Published on in Vol 5, No 1 (2019): CHC19

A Smartphone App for Patients With End-Stage Liver Disease Can Detect Behavioral Changes That Predict Liver-Related Events

A Smartphone App for Patients With End-Stage Liver Disease Can Detect Behavioral Changes That Predict Liver-Related Events

A Smartphone App for Patients With End-Stage Liver Disease Can Detect Behavioral Changes That Predict Liver-Related Events


1Division of Gastroenterology, Hepatology and Endoscopy, Brigham and Women’s Hospital, Boston, MA, United States

2Harvard Medical School, Boston, MA, United States

3Harvard TH Chan School of Public Health, Boston, MA, United States

4MIT Media Lab and MIT Connection Science, Cambridge, MA, United States

*these authors contributed equally

Corresponding Author:

Jordan Sack, MD

Brigham and Women’s Hospital

Division of Gastroenterology, Hepatology and Endoscopy

75 Francis Street

Boston, MA

United States

Phone: 617 525 7743


Background: Patients with end-stage liver disease have significant morbidity and mortality. The 90-day readmission rate for these patients is up to 53% at a cost of $4.45 billion annually. Healthcare delivery for these patients is often fragmented and inadequate. Smartphone-based remote health monitoring may reduce hospitalizations by earlier detection of premonitory warning signs associated with liver-related complications. Hepatic encephalopathy which is a common cause of hospitalization and sleep disturbance and subtle/sub-clinical behavioral changes are early warning signs.

Objective: In this pilot study of patients with end-stage liver disease, we assessed the feasibility of our smartphone app to detect physiologic and behavioral changes during the 7 days prior to liver-related hospitalizations or urgent visits.

Methods: This is a prospective multicenter pilot study of patients with end-stage liver disease who were enrolled at three academic centers to receive our smartphone app for a 180-day period. English speaking patients age ≥18 years who receive liver care at one of the study sites, do not actively use alcohol or drugs, have had a liver-related complication in the previous 3 months (ascites, hepatic encephalopathy, variceal bleeding, bacterial peritonitis), and own an Android smartphone with internet connectivity were eligible. The smartphone app solicits emotions daily and collects passive data on activity, sleep, and social interactions. Patients received monthly in-app questions about how many liver-related events they had over the preceding month. Surveys on sociodemographic characteristics and health status were collected at baseline, 90 days, and 180 days. Clinical data on liver-related hospitalizations or urgent visits (“events”) were collected prospectively through chart review. Smartphone data on activity, sleep, social interactions, and emotions were analyzed during the 7-day period preceding a liver event and compared to the average over the study period. Statistical analyses were performed with Mann-Whitney U test.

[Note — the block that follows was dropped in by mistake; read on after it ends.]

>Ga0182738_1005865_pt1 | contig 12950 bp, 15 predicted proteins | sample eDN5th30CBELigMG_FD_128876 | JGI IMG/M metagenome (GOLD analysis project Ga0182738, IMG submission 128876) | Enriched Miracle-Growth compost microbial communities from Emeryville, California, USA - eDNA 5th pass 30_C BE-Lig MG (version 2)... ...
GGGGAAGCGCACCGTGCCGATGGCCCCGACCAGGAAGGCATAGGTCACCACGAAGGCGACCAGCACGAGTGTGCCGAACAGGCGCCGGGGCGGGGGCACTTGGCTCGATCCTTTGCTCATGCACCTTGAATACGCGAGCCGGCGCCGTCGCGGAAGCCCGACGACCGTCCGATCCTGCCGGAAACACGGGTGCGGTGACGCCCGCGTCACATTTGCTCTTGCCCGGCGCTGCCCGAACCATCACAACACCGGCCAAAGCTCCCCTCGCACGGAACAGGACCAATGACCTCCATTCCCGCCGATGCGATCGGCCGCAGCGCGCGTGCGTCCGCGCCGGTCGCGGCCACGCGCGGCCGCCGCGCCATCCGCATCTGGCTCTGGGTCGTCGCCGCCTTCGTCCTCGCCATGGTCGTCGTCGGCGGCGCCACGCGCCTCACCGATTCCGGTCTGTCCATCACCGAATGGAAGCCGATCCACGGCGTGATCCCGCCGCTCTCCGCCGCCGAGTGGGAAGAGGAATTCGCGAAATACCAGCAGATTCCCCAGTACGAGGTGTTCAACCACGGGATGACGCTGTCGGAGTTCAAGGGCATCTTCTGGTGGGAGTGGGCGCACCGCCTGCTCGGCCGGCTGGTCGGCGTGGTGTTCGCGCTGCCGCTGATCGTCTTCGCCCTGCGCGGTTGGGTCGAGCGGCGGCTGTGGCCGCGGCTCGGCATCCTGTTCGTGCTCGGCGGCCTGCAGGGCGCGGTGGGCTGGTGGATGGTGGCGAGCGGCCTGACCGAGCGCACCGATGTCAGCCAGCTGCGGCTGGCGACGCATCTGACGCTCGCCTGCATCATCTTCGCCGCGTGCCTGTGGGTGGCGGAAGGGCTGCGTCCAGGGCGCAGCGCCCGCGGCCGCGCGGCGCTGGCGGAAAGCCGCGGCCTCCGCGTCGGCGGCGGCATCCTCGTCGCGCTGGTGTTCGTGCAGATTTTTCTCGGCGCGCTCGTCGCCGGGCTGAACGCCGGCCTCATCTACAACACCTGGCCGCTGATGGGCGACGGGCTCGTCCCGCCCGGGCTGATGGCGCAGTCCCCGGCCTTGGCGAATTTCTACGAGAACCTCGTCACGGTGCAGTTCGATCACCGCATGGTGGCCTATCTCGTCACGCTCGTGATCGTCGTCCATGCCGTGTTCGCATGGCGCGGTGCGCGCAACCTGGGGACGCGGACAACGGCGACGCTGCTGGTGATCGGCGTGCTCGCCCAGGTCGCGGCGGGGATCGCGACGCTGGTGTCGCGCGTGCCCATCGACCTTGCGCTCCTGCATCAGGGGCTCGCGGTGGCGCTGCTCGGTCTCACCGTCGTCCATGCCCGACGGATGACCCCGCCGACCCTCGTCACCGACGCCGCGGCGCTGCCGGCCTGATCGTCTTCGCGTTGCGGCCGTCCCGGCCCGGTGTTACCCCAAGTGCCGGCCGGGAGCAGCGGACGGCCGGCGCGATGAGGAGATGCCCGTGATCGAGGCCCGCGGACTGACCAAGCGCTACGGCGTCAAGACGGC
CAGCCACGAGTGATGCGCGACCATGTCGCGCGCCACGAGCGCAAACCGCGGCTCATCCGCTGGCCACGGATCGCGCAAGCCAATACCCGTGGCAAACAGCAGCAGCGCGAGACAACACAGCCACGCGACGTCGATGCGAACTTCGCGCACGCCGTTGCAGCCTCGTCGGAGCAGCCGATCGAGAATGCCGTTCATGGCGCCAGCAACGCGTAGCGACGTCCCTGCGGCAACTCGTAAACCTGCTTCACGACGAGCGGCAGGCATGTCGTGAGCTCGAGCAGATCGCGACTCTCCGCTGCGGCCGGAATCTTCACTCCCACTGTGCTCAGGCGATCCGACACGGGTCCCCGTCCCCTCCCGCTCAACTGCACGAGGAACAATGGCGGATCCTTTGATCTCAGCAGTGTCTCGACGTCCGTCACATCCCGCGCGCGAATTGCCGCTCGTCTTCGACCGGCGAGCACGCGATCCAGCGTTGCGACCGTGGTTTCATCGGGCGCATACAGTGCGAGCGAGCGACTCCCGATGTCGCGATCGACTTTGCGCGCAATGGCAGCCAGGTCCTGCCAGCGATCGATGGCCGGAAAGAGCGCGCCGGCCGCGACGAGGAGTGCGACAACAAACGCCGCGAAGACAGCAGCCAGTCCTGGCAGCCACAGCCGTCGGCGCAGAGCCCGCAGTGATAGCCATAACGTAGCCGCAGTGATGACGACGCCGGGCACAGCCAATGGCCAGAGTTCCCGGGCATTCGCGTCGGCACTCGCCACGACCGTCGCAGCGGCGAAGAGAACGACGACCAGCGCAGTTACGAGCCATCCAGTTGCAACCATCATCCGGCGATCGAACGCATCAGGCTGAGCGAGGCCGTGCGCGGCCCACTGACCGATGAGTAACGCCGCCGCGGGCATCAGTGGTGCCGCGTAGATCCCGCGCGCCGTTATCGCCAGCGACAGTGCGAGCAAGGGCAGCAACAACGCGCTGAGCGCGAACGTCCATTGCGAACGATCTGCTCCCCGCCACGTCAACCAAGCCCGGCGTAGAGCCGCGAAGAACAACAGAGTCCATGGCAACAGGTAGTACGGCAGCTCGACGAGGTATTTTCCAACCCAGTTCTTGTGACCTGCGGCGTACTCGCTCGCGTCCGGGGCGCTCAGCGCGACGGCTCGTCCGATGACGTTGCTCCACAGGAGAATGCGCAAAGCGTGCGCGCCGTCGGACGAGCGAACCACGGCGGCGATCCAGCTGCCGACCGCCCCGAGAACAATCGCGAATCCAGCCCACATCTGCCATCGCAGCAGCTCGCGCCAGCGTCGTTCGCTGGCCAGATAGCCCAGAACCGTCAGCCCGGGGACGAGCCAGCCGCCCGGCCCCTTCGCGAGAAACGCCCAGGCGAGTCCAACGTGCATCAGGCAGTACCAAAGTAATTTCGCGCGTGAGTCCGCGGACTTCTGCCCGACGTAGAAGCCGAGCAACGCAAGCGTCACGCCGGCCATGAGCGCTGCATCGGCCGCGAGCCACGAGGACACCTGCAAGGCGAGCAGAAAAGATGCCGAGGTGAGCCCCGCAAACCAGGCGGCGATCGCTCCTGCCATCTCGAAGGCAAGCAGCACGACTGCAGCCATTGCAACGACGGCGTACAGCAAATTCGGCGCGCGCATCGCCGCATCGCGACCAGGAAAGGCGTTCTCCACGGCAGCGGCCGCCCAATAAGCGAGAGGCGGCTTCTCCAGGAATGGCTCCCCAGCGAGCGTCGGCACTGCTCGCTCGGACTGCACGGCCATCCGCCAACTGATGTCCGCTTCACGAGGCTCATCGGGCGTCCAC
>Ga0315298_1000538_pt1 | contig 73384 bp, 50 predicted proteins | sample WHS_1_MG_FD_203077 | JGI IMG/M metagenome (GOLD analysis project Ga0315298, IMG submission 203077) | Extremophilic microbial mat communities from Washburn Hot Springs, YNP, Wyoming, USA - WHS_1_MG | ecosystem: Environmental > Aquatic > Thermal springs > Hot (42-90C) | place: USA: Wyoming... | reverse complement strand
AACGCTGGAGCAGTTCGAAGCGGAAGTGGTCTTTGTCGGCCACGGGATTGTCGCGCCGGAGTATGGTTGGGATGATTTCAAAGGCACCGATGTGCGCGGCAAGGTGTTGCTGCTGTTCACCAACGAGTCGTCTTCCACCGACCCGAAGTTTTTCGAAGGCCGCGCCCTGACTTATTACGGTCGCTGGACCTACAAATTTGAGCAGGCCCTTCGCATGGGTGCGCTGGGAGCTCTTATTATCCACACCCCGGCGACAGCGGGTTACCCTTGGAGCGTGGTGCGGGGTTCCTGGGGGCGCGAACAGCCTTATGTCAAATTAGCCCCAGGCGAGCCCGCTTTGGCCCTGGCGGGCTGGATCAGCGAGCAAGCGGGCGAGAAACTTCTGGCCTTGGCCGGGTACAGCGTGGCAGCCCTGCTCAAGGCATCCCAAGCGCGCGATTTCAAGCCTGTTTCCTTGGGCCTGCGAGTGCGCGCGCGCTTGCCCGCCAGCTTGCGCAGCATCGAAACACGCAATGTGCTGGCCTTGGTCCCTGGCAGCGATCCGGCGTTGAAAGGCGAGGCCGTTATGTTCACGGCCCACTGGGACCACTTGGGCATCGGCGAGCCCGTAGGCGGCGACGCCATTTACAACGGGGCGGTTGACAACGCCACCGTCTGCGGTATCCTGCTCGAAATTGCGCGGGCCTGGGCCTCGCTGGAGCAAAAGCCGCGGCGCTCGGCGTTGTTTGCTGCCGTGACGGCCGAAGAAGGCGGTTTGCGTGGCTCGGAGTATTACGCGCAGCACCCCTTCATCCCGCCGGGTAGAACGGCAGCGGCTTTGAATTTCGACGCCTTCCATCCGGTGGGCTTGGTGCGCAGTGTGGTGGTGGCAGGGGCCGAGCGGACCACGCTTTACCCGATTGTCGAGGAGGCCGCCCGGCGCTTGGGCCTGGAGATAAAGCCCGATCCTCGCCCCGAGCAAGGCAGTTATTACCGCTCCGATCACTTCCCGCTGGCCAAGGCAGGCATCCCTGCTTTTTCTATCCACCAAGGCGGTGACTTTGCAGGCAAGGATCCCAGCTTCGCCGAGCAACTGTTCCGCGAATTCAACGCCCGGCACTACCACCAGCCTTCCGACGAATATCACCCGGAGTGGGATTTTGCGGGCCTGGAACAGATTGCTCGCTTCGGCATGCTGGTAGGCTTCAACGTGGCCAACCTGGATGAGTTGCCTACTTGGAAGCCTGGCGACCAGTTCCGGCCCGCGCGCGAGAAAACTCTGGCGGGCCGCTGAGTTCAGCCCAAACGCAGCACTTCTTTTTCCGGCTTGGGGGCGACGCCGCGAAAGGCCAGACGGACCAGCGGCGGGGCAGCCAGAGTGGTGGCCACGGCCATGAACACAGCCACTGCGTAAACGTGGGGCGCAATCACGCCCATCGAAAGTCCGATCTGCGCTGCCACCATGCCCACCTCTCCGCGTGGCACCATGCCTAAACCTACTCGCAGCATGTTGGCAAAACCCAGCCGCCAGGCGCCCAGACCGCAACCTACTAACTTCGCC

Results: An interim analysis of the 40 enrolled patients who met all eligibility criteria found that 15 patients had 27 liver-related events during the study period. These patients were predominantly men with a median age of 56 years. 61% of these patients responded to the monthly in-app question about hospitalizations and did so with 100% accuracy. In the 7-day period prior to the event, these patients had more sleep disturbances and changes in activity score (P=.04; P=.04). There was no statistically significant difference in social scores during the 7-day period prior to the event. Emoji selection among this group was too small for analysis.

Conclusions: The interim analysis of this pilot study suggests that passive data collected from our smartphone app can detect behavioral changes that could be used to predict liver-related events. Specifically, significant changes in smartphone activity and sleep disturbances were identified during the 7-day period prior to a liver-related event. Smartphone-based remote health monitoring appears to be feasible in this patient population and has the potential to reduce hospitalizations through early detection of early warning signs.

iproc 2019;5(1):e15229



Edited by J Brown; This is a non–peer-reviewed article. submitted 27.06.19; accepted 13.08.19; published 02.10.19


©Jordan Sack, Todd Reid, Eric Schlossberg, Nikroo Hashemi. Originally published in Iproceedings (, 02.10.2019

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